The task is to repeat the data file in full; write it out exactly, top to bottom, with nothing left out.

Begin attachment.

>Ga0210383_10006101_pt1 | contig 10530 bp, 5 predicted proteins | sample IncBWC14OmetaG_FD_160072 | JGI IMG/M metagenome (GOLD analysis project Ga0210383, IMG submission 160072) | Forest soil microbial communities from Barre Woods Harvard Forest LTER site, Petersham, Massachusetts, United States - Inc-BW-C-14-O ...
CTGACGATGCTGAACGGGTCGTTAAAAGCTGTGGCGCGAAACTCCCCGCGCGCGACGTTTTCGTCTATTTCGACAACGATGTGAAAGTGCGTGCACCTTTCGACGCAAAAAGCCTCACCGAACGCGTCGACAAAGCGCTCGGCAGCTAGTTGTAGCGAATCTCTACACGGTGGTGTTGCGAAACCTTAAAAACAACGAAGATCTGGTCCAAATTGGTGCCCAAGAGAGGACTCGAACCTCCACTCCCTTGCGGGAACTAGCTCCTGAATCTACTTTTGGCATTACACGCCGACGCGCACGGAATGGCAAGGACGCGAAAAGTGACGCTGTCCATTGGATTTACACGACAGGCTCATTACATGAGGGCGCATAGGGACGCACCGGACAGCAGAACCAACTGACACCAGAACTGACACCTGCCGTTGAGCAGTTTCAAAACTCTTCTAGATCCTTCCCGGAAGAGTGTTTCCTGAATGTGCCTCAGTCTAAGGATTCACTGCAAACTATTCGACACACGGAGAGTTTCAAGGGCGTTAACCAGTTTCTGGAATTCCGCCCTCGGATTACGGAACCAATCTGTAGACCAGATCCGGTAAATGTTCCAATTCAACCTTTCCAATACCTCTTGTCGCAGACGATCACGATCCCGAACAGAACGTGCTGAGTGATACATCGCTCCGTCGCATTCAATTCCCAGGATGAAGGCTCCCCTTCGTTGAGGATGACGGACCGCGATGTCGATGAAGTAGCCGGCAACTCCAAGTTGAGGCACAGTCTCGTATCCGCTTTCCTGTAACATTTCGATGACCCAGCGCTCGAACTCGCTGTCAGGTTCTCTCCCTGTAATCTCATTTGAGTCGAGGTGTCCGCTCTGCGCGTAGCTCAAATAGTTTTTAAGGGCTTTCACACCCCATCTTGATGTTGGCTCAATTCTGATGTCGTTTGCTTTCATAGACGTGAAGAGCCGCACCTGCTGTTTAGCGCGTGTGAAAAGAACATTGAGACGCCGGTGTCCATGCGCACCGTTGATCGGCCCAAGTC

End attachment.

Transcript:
>Ga0210383_10006101_pt1 | contig 10530 bp, 5 predicted proteins | sample IncBWC14OmetaG_FD_160072 | JGI IMG/M metagenome (GOLD analysis project Ga0210383, IMG submission 160072) | Forest soil microbial communities from Barre Woods Harvard Forest LTER site, Petersham, Massachusetts, United States - Inc-BW-C-14-O ...
CTGACGATGCTGAACGGGTCGTTAAAAGCTGTGGCGCGAAACTCCCCGCGCGCGACGTTTTCGTCTATTTCGACAACGATGTGAAAGTGCGTGCACCTTTCGACGCAAAAAGCCTCACCGAACGCGTCGACAAAGCGCTCGGCAGCTAGTTGTAGCGAATCTCTACACGGTGGTGTTGCGAAACCTTAAAAACAACGAAGATCTGGTCCAAATTGGTGCCCAAGAGAGGACTCGAACCTCCACTCCCTTGCGGGAACTAGCTCCTGAATCTACTTTTGGCATTACACGCCGACGCGCACGGAATGGCAAGGACGCGAAAAGTGACGCTGTCCATTGGATTTACACGACAGGCTCATTACATGAGGGCGCATAGGGACGCACCGGACAGCAGAACCAACTGACACCAGAACTGACACCTGCCGTTGAGCAGTTTCAAAACTCTTCTAGATCCTTCCCGGAAGAGTGTTTCCTGAATGTGCCTCAGTCTAAGGATTCACTGCAAACTATTCGACACACGGAGAGTTTCAAGGGCGTTAACCAGTTTCTGGAATTCCGCCCTCGGATTACGGAACCAATCTGTAGACCAGATCCGGTAAATGTTCCAATTCAACCTTTCCAATACCTCTTGTCGCAGACGATCACGATCCCGAACAGAACGTGCTGAGTGATACATCGCTCCGTCGCATTCAATTCCCAGGATGAAGGCTCCCCTTCGTTGAGGATGACGGACCGCGATGTCGATGAAGTAGCCGGCAACTCCAAGTTGAGGCACAGTCTCGTATCCGCTTTCCTGTAACATTTCGATGACCCAGCGCTCGAACTCGCTGTCAGGTTCTCTCCCTGTAATCTCATTTGAGTCGAGGTGTCCGCTCTGCGCGTAGCTCAAATAGTTTTTAAGGGCTTTCACACCCCATCTTGATGTTGGCTCAATTCTGATGTCGTTTGCTTTCATAGACGTGAAGAGCCGCACCTGCTGTTTAGCGCGTGTGAAAAGAACATTGAGACGCCGGTGTCCATGCGCACCGTTGATCGGCCCAAGTC